Sunday, January 15, 2012

D. H. Lawrence: The Life of an Outsider

D.H. Lawrence, a dissident, an outsider, and the subject of a very good biography by John Worthen. 


The book paints a rather pathetic figure; his writing was uncompromisingly based on his direct experience, often offending those close to him that he portrayed; but having a weak constitution, he was often ill and had to be nursed back to health by the very people he'd offended. 

On the other hand, his resistance to conformity is awe-inspiring. Though literary London was impressed by his potential and ready to take him into its bosom, he rejected them in his single-sighted ambition to 'break himself off from his fellow man and write about instinctual senses, which took him away from the land of chill winds, boiled puddings, and coal mines for countries where lizards basked in the sun, where he hoped natural man - naked, uninhibited prevailed. He travelled with a restlessness that ought to have killed him and eventually did (at 44).' (Anthony Burgess)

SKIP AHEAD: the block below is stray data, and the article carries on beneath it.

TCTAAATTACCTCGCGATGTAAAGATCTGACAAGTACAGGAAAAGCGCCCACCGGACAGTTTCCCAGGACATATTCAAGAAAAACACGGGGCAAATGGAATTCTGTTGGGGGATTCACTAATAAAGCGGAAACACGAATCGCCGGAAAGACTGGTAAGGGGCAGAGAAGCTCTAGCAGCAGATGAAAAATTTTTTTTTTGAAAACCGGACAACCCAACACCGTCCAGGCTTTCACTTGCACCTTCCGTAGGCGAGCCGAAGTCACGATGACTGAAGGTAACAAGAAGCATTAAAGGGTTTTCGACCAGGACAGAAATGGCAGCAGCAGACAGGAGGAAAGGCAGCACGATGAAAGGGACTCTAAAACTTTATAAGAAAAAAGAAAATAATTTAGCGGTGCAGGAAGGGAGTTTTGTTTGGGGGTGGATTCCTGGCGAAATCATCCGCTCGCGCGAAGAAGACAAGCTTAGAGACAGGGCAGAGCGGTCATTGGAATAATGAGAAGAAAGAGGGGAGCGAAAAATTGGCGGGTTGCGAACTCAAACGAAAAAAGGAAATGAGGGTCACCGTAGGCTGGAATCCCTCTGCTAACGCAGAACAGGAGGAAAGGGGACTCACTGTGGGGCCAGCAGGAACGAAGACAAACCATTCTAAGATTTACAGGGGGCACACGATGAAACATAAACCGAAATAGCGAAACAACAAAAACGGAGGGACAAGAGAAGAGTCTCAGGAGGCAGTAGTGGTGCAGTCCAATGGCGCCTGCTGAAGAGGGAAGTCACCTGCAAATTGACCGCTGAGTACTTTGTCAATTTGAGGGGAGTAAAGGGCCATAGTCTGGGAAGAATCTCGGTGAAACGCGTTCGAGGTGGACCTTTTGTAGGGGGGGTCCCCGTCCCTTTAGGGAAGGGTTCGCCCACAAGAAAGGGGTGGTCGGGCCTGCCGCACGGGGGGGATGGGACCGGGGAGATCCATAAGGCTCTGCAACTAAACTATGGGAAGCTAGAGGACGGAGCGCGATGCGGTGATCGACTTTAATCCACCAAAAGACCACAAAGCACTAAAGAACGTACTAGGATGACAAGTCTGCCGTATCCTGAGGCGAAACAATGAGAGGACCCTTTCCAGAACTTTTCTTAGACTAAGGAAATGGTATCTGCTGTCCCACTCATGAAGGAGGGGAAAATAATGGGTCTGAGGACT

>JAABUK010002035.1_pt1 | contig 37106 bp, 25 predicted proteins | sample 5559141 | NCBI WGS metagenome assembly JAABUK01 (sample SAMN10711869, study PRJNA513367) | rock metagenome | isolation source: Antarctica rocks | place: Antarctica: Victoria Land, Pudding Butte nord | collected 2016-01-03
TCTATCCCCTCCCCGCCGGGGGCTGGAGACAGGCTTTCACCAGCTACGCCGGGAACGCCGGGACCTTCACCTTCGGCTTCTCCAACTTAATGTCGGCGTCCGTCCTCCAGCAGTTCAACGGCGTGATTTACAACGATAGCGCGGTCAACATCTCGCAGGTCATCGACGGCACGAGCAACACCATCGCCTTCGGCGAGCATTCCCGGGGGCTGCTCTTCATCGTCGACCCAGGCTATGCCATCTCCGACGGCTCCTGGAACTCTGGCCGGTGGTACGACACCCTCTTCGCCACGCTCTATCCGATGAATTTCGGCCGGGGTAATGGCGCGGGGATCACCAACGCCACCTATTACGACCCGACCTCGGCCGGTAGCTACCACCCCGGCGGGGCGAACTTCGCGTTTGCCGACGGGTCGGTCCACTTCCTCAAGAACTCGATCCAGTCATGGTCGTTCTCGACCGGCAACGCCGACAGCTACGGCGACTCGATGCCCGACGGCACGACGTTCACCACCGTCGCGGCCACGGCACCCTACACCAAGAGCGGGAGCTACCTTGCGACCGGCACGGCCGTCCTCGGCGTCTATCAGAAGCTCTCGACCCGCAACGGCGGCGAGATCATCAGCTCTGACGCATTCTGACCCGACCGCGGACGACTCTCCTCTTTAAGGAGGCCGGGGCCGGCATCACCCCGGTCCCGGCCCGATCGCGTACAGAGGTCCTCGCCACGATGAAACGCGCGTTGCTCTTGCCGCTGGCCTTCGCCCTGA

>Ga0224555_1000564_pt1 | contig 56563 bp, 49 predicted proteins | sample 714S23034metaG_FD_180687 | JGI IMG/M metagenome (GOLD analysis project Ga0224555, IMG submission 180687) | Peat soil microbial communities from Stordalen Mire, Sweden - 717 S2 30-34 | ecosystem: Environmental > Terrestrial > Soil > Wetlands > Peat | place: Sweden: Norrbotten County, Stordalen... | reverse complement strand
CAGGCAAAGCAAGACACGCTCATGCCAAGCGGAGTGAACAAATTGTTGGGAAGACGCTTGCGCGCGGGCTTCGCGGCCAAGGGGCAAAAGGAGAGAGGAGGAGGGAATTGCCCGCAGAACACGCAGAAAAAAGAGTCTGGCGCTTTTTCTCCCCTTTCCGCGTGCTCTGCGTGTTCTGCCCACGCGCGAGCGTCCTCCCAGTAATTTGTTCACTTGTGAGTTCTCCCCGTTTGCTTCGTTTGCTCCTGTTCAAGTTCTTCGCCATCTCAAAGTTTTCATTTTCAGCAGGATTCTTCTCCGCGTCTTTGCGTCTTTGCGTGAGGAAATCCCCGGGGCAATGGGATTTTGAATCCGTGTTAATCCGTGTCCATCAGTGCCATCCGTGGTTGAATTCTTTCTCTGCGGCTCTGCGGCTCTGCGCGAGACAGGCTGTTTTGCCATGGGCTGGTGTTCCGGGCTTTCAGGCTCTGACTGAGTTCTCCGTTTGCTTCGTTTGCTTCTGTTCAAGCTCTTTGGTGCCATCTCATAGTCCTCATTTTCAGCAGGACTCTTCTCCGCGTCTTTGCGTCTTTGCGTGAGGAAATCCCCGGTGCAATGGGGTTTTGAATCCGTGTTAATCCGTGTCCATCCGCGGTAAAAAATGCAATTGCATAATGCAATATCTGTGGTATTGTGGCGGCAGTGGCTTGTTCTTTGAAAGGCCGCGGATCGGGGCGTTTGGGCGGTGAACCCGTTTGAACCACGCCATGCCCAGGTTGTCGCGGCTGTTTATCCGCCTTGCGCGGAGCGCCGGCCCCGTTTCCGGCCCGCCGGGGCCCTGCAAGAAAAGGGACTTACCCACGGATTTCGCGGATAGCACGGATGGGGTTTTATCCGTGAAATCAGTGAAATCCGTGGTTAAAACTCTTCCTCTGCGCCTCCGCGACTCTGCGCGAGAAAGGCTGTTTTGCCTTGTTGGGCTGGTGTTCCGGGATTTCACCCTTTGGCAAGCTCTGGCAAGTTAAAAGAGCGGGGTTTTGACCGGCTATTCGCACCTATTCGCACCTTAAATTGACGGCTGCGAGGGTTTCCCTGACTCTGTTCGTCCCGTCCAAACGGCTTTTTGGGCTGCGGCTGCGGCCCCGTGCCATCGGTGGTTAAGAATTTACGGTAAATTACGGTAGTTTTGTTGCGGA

He had a severe hatred of England and couldn’t wait to get away. He was forced back during the war and due to his stark attitude, the British suspected of being a spy and had him under surveillance! In the (so much more eloquent) words of Anthony Burgess again, Lawrence felt that, England had betrayed herself. She turned herself into a pewing, dribbling monster of sanctimonious commercialism. England had become a lion among nations, a roaring beast, the England of Chaucer and Shakespeare, of Fielding and William Blake, that now should become dead mutton.’ 

Great short story here: Daughters of the Vicar.

And if you want to make a homage to D.H. Lawrence and other great literary figures, he features in my 9 London Literary Walks article I wrote for Skyscanner. 

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